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“They only make political deals”, says a competitor, for whom the founders’ contacts mask the operational teams’ lack of experience. “We are veterans of important functions, so we know the people. Yes, that helps,” says Zinsou. “But the public relations, social relations and address book are not the most important part. In reality, it’s a humble, hard-working and slow job.”
Varied and relentless continental competition
In December 2018, SouthBridge announced that it had recruited British-Nigerian Andrew Alli, a leading name in African finance. The man who had previously headed the multilateral financial institution Africa Finance Corporation for ten years stresses that SouthBridge is not just a sovereign board.
He cites, as an example, having the support of Kenya Commercial Bank during its takeover last November of two East African banks owned by Atlas Mara. He also rigorously defends the expertise of its staff, which includes former employees of Goldman Sachs and Deloitte.
SouthBridge has offices in Paris, Abidjan and Kigali, with plans to expand into London and Johannesburg. Alli is based in Lagos. By setting up offices in numerous locations, SouthBridge hopes to establish a pan-African presence.
But the competition is fierce, and especially so on the African continent. Lazard and Rothschild dominate the French-speaking market, while the international banks of Citi, Goldman Sachs, Standard Chartered and Standard Bank are well established in the English-speaking world. “We’re a small company compared to Lazard and Rothschild,” says William Ediko, a partner at SouthBridge.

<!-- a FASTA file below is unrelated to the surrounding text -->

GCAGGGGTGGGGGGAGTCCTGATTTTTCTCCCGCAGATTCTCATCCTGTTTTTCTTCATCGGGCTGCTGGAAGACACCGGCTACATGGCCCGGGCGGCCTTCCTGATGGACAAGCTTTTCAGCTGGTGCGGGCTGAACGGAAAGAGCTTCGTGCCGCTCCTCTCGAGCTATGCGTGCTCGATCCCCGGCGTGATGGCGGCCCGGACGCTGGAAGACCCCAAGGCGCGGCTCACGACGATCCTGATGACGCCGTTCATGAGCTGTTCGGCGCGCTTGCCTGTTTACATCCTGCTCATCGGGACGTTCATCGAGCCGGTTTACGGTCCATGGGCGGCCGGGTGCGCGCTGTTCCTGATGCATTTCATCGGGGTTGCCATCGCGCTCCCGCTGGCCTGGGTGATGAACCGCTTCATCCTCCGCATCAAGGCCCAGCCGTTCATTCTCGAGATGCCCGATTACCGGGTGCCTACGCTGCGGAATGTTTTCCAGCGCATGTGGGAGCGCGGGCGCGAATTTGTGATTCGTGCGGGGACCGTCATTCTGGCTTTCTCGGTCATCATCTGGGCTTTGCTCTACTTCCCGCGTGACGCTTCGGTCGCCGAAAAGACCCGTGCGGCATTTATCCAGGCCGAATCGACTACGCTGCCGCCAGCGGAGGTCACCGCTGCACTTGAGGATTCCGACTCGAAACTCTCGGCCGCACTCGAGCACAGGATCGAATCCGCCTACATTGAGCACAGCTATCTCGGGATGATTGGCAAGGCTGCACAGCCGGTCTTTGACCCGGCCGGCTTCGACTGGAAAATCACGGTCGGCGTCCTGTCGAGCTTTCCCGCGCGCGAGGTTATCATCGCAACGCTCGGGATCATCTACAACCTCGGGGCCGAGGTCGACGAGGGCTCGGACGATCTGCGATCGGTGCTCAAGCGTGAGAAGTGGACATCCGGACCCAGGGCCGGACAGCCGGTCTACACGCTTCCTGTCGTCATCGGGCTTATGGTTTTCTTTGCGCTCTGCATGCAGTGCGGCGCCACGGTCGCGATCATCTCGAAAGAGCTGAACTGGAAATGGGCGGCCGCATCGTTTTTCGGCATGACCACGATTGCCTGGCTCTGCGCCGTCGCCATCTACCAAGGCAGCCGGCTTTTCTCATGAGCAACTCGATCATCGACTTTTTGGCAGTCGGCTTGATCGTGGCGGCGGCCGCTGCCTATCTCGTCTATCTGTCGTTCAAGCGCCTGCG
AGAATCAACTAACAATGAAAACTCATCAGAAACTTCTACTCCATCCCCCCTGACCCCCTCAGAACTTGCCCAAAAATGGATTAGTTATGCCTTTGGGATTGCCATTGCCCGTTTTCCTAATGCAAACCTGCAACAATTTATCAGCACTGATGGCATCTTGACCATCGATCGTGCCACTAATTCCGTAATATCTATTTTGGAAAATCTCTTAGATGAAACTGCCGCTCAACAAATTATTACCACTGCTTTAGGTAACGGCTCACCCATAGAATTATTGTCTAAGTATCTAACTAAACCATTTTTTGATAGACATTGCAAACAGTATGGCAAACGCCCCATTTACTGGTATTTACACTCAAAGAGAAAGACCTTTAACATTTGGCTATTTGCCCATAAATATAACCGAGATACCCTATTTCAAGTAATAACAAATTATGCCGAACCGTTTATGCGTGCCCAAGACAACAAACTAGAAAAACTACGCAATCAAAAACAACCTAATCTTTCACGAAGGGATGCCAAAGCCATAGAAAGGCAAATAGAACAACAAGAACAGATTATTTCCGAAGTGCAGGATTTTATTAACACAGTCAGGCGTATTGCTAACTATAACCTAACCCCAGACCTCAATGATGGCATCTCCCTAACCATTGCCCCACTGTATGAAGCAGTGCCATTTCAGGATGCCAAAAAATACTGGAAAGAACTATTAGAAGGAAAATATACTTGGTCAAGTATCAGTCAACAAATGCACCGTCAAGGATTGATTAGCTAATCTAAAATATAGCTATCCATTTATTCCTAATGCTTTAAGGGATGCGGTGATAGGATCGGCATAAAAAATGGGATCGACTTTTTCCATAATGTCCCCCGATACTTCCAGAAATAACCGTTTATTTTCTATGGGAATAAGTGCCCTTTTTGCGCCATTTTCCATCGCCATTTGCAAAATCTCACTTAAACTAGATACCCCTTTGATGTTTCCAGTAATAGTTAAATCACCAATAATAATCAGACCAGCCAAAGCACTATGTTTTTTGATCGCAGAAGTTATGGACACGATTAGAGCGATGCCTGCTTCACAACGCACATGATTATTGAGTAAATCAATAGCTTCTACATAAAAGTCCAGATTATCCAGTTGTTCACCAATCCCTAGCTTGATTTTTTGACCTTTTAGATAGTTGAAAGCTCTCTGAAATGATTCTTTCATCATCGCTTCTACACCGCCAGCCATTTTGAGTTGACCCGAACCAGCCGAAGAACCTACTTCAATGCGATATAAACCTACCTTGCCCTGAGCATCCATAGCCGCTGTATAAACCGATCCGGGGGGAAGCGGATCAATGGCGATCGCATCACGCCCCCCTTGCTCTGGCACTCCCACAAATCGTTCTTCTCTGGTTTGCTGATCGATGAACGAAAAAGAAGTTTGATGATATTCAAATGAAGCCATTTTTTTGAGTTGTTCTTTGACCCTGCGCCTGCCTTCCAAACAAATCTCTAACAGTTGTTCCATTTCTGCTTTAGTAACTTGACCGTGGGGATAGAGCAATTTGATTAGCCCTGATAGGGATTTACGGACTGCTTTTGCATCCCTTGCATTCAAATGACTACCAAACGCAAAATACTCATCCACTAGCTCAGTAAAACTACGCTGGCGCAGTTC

Another challenge for SouthBridge is competing with smaller pan-African investment banks with a high level of expertise. These include Russia’s Renaissance Capital, France’s AM Capital and Egypt’s EFG Hermes Frontier as well as a host of national firms, including Capital Trust in Morocco and KeysFinance in Côte d’Ivoire.
Signing some thirty contracts, from telecoms to energy
Faced with this competition, SouthBridge – according to Zinsou – did not expect to win any contracts during its first three years of existence. In 2020, however, the investment bank had already signed some 30 contracts. “That’s a lot,” says Ali Khalpey, CEO of EFG Hermes Frontier. His investment bank, which was created shortly before SouthBridge and is present in Nairobi and Lagos, is currently working on half a dozen contracts, he told us.
SouthBridge’s rise seems all the more remarkable as they have signed 12 contracts since the arrival of the Covid-19 pandemic in Africa in February 2020. SouthBridge has worked, amongst other places, in Morocco, Senegal, Guinea, Mali, Côte d’Ivoire, Nigeria, Cameroon, DRC, Rwanda and Tanzania in the telecoms and energy sectors.
In addition to the continent’s governments and companies, the investment bank’s clients include several multilateral development banks including the West African Development Bank (BOAD) and the Trade and Development Bank (TDB), the Common Market for Eastern and Southern Africa’s development bank.
SouthBridge’s doctrine has, in part, enabled them to win a diverse range of contracts. “We’re prepared to help a government with a GDP of $2bn to $500bn and a company with a turnover of $30m to $30bn,” says Zinsou. The idea is to accompany the clients in their growth rather than limiting itself to the giants, as many international investment banks do. Private equity firm Development Partners International (DPI) has in any case been impressed by SouthBridge’s geographical footprint and is considering using its services.